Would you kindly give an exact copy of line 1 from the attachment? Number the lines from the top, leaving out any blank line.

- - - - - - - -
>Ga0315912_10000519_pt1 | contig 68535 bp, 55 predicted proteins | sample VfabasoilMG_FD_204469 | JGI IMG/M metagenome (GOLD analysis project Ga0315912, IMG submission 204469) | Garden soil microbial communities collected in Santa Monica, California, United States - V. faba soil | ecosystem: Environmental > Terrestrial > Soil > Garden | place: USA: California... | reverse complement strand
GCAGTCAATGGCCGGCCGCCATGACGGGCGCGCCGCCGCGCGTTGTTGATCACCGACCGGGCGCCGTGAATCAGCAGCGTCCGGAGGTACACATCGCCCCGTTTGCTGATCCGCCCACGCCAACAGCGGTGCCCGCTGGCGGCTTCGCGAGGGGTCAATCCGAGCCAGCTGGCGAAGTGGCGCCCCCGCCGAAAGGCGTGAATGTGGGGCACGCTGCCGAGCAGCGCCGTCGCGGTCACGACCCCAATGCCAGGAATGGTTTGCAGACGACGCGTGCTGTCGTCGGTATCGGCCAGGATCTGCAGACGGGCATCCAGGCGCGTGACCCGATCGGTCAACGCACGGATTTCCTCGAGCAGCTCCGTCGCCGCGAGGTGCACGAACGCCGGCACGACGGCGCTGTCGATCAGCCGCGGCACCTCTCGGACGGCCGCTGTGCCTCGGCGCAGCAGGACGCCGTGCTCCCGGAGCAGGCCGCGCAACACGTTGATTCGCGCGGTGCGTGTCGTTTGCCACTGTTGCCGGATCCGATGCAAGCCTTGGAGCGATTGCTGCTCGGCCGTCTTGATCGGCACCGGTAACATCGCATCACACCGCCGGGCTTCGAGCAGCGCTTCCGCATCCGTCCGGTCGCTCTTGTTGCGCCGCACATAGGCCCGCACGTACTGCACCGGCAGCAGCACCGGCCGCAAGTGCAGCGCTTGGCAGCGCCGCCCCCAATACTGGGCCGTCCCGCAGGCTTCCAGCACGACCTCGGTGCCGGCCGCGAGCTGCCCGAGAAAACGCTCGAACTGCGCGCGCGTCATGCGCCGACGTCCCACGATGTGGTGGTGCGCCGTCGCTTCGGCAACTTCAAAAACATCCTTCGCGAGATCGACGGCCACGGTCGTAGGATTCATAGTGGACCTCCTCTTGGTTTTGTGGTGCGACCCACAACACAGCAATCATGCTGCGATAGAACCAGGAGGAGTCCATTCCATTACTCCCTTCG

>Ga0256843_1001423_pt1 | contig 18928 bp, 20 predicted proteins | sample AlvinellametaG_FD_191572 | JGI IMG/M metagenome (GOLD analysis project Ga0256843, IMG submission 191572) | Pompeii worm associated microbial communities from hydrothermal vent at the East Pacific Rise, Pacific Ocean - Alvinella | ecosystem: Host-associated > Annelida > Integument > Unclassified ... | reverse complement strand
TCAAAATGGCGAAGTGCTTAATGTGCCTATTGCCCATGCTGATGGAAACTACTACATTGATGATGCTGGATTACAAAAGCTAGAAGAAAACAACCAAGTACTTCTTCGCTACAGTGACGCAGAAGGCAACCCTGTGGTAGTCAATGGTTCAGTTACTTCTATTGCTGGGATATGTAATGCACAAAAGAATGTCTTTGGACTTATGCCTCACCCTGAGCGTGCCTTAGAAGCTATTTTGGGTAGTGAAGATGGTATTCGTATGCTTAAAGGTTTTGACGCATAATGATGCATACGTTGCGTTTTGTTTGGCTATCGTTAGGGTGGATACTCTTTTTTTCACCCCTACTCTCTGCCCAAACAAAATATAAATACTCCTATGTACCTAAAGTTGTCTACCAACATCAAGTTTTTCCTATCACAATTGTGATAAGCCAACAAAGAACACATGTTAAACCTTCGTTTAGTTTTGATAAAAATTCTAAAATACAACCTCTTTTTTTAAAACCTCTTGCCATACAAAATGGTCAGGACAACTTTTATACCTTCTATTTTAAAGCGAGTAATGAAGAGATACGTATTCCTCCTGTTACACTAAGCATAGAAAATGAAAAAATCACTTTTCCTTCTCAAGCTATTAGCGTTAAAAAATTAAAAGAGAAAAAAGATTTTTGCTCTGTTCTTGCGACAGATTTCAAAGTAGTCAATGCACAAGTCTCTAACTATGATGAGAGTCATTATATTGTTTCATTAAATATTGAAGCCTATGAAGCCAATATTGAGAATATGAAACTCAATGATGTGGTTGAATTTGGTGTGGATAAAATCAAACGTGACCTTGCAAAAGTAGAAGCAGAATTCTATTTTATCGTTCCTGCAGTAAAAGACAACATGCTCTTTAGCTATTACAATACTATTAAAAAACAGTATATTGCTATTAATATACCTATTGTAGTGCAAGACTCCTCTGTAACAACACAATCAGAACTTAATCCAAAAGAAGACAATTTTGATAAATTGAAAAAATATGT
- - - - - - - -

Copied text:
>Ga0315912_10000519_pt1 | contig 68535 bp, 55 predicted proteins | sample VfabasoilMG_FD_204469 | JGI IMG/M metagenome (GOLD analysis project Ga0315912, IMG submission 204469) | Garden soil microbial communities collected in Santa Monica, California, United States - V. faba soil | ecosystem: Environmental > Terrestrial > Soil > Garden | place: USA: California... | reverse complement strand